In providing more than shelter, we are cognizant that we are not just helping animals, but also helping people who love animals. That requires us to be as compassionate, caring and patient with people as we are with animals.
Without their owners, some domestic animals may be able to survive in a new humanless environment, but for others the situation is much more bleak.
Visitors to the museum hear personal stories of internment at the permanent exhibit Uprooted! Japanese Americans During WWII.
Oftentimes, the most fiscally-successful companies of today are those that have embraced a culture of giving back to the community that helped them grow, encouraging their employees to do the same. But the first hurdle is deciding what form of philanthropy to support.
Nonprofits have a tremendous impact on our state and our community. They represent more than $34 billion in assets and $1.5 billion in annual revenue. The nonprofit sector needs to be recognized as a major economic participant to our region.
This story starts back in 1922.
That’s the year when a small group of Sacramento-based doctors combined their professional connections and their Rotary Club memberships to form a program that is now the longest-running Rotary fundraiser in the country.
Dee Lucien is waiting patiently. She’s on the shortlist for a spot in the prestigious doctoral program at UC Davis’ Betty Irene Moore School of Nursing, thanks to a full-ride scholarship she says she never would have known about if it hadn’t been for one local nonprofit.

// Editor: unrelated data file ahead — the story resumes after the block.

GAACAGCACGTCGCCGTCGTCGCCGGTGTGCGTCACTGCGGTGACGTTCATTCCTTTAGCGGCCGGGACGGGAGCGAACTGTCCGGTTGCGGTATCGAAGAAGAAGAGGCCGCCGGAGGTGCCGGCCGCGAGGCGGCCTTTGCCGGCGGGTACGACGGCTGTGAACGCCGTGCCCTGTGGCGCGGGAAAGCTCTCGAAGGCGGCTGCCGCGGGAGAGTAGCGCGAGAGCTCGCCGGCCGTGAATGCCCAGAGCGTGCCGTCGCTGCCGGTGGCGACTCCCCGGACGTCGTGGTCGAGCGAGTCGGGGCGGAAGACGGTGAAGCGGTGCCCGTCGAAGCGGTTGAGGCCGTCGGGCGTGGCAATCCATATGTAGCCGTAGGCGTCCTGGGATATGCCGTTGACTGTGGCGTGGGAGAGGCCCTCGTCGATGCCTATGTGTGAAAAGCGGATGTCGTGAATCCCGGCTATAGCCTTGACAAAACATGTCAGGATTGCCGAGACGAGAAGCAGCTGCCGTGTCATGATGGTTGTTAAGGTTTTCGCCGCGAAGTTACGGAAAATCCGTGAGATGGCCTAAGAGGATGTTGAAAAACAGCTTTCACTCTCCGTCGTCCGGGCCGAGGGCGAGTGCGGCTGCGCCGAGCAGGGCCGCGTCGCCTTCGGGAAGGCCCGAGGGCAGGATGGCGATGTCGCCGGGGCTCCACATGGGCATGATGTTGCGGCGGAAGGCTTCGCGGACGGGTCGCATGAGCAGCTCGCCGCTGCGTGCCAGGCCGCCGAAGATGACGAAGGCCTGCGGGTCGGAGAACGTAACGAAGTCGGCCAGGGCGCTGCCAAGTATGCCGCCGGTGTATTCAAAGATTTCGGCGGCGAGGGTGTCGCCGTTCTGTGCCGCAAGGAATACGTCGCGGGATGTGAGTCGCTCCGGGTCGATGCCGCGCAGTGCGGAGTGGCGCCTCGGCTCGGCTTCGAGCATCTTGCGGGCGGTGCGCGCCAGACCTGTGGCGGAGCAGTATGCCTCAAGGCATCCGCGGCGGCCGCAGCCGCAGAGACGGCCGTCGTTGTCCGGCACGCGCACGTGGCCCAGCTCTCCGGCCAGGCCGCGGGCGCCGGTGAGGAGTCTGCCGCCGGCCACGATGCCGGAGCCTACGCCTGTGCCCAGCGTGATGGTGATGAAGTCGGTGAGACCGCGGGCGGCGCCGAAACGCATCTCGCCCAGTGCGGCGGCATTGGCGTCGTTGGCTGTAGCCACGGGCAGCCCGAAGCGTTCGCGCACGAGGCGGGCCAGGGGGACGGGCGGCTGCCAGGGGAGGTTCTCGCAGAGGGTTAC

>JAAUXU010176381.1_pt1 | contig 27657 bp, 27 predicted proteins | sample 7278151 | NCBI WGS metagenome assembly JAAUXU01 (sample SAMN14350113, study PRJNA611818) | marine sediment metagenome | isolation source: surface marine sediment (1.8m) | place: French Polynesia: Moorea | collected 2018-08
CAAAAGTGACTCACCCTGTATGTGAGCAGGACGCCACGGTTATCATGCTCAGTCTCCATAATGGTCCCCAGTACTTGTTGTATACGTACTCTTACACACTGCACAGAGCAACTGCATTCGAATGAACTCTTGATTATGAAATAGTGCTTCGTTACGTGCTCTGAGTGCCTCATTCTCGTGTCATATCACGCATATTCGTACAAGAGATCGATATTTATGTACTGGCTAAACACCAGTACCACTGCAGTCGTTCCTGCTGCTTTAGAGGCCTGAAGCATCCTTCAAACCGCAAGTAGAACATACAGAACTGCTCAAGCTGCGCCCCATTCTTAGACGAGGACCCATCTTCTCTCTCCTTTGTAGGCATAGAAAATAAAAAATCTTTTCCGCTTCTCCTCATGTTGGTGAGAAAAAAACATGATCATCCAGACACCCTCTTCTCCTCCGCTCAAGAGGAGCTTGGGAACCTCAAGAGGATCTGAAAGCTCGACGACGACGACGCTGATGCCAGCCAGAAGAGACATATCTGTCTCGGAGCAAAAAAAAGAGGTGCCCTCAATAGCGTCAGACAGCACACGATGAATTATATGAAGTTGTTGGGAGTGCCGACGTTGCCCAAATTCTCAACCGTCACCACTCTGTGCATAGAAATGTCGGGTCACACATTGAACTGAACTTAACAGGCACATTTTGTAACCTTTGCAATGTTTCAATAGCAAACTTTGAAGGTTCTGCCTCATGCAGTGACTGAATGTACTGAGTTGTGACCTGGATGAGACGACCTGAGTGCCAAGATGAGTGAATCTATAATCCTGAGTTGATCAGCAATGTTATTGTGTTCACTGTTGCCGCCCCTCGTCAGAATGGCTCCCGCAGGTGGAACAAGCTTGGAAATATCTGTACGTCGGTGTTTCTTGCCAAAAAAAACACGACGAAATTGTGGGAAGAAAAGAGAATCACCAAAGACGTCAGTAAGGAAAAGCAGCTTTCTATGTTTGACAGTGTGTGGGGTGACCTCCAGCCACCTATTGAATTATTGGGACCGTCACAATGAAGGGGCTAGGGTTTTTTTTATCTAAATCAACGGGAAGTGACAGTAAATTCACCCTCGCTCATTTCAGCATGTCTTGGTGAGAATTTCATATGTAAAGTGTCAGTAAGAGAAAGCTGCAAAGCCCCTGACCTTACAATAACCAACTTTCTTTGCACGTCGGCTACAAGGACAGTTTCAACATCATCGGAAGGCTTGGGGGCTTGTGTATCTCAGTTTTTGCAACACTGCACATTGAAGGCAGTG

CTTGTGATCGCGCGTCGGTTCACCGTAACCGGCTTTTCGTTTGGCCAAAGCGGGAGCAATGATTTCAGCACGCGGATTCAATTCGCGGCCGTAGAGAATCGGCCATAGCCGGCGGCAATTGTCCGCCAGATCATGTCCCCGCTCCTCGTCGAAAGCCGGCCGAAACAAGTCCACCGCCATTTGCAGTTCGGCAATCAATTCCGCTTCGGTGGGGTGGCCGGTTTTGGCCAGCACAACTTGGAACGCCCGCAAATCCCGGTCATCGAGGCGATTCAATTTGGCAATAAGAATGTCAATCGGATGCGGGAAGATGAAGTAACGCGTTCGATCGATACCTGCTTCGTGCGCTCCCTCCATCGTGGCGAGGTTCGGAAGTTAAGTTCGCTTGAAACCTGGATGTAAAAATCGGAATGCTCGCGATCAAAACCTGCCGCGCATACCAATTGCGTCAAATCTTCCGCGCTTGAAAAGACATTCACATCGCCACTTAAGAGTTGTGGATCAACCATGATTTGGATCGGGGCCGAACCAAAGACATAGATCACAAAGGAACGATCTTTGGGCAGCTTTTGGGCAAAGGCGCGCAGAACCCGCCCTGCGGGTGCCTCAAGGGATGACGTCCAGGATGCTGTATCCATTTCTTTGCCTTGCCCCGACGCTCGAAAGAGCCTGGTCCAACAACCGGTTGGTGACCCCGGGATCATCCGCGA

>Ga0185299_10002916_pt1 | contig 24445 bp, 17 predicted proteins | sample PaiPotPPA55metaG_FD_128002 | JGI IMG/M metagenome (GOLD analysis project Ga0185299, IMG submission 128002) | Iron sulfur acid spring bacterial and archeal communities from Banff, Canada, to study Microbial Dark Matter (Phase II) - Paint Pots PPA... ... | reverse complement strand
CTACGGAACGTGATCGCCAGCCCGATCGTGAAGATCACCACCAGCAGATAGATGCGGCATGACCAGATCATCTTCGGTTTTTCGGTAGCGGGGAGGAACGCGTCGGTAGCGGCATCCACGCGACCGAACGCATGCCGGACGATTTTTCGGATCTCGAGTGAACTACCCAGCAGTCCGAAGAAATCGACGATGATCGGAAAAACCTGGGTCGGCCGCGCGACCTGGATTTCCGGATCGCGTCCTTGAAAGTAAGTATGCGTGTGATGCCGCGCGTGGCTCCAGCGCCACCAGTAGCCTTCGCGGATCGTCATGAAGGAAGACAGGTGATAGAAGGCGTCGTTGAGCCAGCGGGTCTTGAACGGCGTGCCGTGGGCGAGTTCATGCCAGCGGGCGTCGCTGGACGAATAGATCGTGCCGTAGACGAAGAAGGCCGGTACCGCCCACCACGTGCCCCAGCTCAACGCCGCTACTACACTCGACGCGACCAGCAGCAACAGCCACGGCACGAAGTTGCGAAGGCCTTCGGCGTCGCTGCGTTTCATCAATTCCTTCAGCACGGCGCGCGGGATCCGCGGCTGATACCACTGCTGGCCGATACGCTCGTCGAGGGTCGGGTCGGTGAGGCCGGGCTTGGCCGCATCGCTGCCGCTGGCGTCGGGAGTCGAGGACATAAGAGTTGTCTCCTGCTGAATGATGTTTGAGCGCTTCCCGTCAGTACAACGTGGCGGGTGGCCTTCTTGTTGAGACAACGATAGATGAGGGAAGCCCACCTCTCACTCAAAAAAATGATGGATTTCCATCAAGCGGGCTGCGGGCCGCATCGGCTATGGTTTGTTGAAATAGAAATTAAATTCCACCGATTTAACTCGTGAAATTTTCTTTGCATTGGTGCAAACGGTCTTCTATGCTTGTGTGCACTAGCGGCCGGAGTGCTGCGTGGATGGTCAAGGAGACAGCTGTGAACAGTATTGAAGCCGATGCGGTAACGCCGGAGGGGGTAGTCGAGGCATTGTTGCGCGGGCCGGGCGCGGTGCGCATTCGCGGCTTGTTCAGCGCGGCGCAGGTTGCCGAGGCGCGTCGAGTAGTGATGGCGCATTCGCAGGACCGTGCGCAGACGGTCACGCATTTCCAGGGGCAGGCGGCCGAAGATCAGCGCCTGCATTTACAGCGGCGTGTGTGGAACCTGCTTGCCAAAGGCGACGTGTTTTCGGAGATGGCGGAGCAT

Those who have seen past California Musical Theatre productions of Beauty and the Beast were in for a treat this year: The “tale as old as time” is decidedly new and improved thanks to a recent influx of grant money from the Sacramento Metropolitan Arts Commission.
Katie McCleary and 916 Ink co-founder Michael Spurgeon knew they wanted to start a creative nonprofit for children when they met at a writer’s conference in 2010. They believed Sacramento could support such a program because there was already a strong writing community here, nurtured by programs like the Sacramento Poetry Center, but there was a glaring, missing piece in Sacramento’s creative writing community — a youth program.
In order for spawning Chinook salmon to return to Deer Creek this autumn, they first had to swim against the stream from the San Joaquin River to the Mokelumne River, east of Rio Vista. Then, the determined fish had to make their way up to where the Mokelumne meets the Cosumnes River, and finally, migrate several miles more to get to the shady shores of Deer Creek.